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All about lentils: A guide to the different varieties and easy family recipes

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Use our guide to learn how to incorporate this tasty, nutritious and versatile ingredient into everyday meals.

When it comes to cooking, it’s clear that we’re all having a very different type of lockdown.

Those furloughed on good pay may be relishing the chance to spend more time in the kitchen with the family trying out elaborate recipes, while for people juggling home-working and home-schooling, cooking might feel like an added stress.

If you’re looking for something quick, tasty and easy to make, that can be batch-cooked and is also nutritious, lentil-based dishes are always a good shout.

Now, some of you may be rolling your eyes – far too often, the word “lentil” is followed by “munching” and “sandal-wearing”, a cliched jibe that has made this legume into a poster-child for the hippy lifestyle.

But the reputation of lentils as a bland, niche health food is thoroughly undeserved. These versatile pulses are used in everyday cooking all over the Middle East and southern and eastern Europe to make flavoursome soups, stews, casseroles, vegetarian burgers, sauces and sides.

And contrary to popular belief lentils – unlike their cousins, beans and chickpeas – don’t take a long time to cook or need soaking overnight, with an average cooking time of 20-40 minutes depending on the variety.

They come reasonably cheap in big packets and are full of nutrients too, including high amounts of protein, fibre, calcium and iron, making them an immunity-boosting and affordable lockdown superfood.

If you’re confused by the different types of lentils out there, have a read through the following guide outlining the most common varieties, then why not try out our super-easy soup and curry recipes?

Red Lentils

This is the most common variety found in Scottish supermarkets, and usually come labelled as “red split lentils”. Despite the “red” description, the actual colour can vary from red, to orange, to yellow. If you’ve never cooked with lentils before then red is the easiest type to work with, as it takes just 15-20 minutes for them to turn soft. With a thick, mushy consistency and a sweet tinge, red split lentils are great for making comforting soups, curries or for thickening sauces.

Brown/Green Lentils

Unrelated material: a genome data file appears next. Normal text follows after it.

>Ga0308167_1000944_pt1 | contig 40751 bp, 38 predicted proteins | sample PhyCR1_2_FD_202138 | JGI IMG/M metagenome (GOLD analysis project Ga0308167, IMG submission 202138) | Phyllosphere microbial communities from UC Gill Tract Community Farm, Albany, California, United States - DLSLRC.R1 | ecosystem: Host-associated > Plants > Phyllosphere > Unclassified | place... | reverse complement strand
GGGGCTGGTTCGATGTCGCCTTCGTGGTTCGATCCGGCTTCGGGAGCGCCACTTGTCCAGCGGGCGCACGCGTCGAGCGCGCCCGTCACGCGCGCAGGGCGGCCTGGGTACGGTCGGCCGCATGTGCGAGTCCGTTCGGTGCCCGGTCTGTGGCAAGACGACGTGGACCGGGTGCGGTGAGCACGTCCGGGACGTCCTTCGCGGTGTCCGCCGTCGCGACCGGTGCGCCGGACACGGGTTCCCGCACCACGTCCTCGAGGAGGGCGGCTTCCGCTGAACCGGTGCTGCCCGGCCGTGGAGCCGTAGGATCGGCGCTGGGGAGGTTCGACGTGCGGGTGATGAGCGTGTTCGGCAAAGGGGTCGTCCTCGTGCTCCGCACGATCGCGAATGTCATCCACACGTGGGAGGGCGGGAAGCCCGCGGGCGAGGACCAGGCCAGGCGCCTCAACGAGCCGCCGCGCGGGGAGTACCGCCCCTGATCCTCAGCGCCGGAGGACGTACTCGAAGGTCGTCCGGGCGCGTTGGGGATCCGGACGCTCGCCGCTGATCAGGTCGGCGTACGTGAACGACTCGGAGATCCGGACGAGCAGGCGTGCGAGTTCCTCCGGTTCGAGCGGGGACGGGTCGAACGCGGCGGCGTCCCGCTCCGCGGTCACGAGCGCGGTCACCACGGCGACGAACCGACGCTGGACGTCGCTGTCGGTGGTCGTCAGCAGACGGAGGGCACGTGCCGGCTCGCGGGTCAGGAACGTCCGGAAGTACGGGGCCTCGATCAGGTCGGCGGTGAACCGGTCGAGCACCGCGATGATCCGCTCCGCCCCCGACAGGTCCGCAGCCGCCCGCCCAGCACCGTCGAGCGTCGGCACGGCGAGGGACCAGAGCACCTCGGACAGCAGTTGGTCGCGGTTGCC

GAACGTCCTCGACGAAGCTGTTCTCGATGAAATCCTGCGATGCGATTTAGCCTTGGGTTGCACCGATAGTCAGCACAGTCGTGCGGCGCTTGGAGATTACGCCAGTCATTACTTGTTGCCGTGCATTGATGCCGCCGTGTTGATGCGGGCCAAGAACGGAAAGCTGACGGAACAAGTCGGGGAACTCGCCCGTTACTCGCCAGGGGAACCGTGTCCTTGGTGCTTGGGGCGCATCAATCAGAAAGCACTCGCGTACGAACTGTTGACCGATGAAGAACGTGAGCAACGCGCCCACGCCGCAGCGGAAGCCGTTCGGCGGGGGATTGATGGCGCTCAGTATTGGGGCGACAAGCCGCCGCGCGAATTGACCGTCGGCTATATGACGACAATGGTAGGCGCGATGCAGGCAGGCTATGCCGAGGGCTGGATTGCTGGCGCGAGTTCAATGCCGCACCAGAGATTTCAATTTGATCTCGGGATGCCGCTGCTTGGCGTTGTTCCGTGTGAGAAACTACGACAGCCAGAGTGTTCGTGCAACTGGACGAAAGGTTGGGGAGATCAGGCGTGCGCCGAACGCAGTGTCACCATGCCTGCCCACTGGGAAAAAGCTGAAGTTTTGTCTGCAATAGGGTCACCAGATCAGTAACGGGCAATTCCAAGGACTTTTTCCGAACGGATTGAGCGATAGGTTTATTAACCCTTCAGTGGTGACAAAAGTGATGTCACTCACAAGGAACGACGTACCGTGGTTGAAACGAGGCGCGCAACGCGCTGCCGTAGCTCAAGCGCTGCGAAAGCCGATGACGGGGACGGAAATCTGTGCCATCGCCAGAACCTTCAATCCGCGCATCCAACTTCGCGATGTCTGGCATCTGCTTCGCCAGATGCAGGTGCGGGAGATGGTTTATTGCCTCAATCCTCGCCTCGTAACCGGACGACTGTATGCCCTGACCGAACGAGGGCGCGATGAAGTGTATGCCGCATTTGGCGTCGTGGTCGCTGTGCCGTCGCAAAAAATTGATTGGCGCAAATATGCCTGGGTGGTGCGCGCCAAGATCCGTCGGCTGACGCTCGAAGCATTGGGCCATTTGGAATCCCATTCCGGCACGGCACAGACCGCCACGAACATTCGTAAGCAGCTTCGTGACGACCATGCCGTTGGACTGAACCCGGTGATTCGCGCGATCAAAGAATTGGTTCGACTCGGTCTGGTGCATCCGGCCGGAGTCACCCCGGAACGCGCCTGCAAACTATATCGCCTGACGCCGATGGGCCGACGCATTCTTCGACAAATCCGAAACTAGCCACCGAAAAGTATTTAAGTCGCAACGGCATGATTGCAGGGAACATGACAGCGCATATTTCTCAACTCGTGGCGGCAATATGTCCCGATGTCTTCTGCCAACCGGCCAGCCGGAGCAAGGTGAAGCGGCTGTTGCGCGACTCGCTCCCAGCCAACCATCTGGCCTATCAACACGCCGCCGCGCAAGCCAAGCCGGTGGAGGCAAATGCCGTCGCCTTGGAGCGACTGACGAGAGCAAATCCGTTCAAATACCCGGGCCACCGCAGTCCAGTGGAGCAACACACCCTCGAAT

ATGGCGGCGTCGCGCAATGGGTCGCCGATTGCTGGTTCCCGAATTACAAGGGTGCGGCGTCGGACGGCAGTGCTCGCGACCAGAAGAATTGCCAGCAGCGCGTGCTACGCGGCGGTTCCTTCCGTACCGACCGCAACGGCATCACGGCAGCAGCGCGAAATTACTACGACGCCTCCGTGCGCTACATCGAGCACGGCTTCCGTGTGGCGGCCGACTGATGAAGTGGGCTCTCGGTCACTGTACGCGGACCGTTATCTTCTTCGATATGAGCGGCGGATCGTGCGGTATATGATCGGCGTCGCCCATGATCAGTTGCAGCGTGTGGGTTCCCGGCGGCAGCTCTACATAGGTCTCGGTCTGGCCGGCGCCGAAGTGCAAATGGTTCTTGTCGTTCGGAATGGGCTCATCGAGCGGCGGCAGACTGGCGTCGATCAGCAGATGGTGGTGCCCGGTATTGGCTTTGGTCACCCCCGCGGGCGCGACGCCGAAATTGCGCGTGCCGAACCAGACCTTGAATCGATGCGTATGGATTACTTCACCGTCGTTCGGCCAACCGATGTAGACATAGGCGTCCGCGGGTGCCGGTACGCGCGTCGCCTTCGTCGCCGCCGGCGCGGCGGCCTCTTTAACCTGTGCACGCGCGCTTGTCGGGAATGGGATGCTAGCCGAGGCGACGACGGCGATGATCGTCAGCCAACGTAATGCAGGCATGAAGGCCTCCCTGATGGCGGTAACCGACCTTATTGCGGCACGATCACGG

Less commonly used in Scotland than red lentils, these can still be found in most supermarkets, sometimes in the “world foods” section. Brown and green lentils have an earthier flavour and are bigger than the red split variety, remaining intact when cooked rather than turning mushy. They take slightly longer to cook too, with 30-40 minutes being the standard, depending on how soft you like them. They’re a great option for soups, stews, casseroles, vegetable burgers and as an addition to salads.

Black/Beluga Lentils

Black, or beluga lentils, have a full-bodied and earthy flavour, similar to black beans. They take approximately 25 minutes to cook and are the most nutritious variety of lentils, containing high amounts of folate and antioxidants similar to those found in berries. Black lentils tend to be pricier and more difficult to find in your average supermarket, but they’re worth the effort due to their health benefits. They make a great side dish when braised, as well as a tasty meat substitute in spaghetti Bolognese.


Red lentil curry

(Serves 2)

  • 1½ cups lentils
  • 1  onion
  • 2 tbsp butter
  • 2 tbsp red curry paste
  • Curry powder, turmeric and sugar, 1 tsp of each
  • A clove of garlic
  • 1cm of ginger root
  • A pinch of cayenne pepper (optional)
  • 2 tbsp tomato purée
  • ¼ cup coconut milk or cream
  • Rice, for serving
  1. Boil the lentils for 25 minutes. Drain and set aside.
  2. Dice the onion and chop the ginger finely.
  3. Melt the butter in a large saucepan over medium high heat. Add the onion and saute for a few minutes until fragrant and golden.
  4. Add the curry paste, curry powder, turmeric, cayenne, sugar, garlic, ginger and stir fry for 1-2 minutes.
  5. Add the tomato purée, stir and simmer until smooth.
  6. Add the lentils and the cream/coconut milk and stir. Simmer for another 15-20 minutes. In the meantime, boil the rice according to the instructions on the packet.
  7. Serve over rice, with naan bread or poppadoms to taste.

Brown lentil soup

(Serves 4)

  • 1 cup of brown lentils
  • 1 onion
  • 2 cloves of garlic
  • 2 carrots
  • 1 tsp tomato purée
  • Thyme, paprika, salt, olive oil (1 tsp of each) and a sprig of parsley (optional)
  1. Boil the lentils for 10 minutes, then drain, put back in the pot and add fresh water (around 10 cups)
  2. Chop the onion and garlic finely and slice the carrots into circles. Add to the lentils.
  3. After 5 minutes add the tomato purée, herbs and olive oil.
  4. Stir regularly and remove any foam from the surface of the water with a wooden spoon.
  5. Boil for 30-35 minutes, or until lentils are soft.
  6. Serve with crusty bread and butter to taste.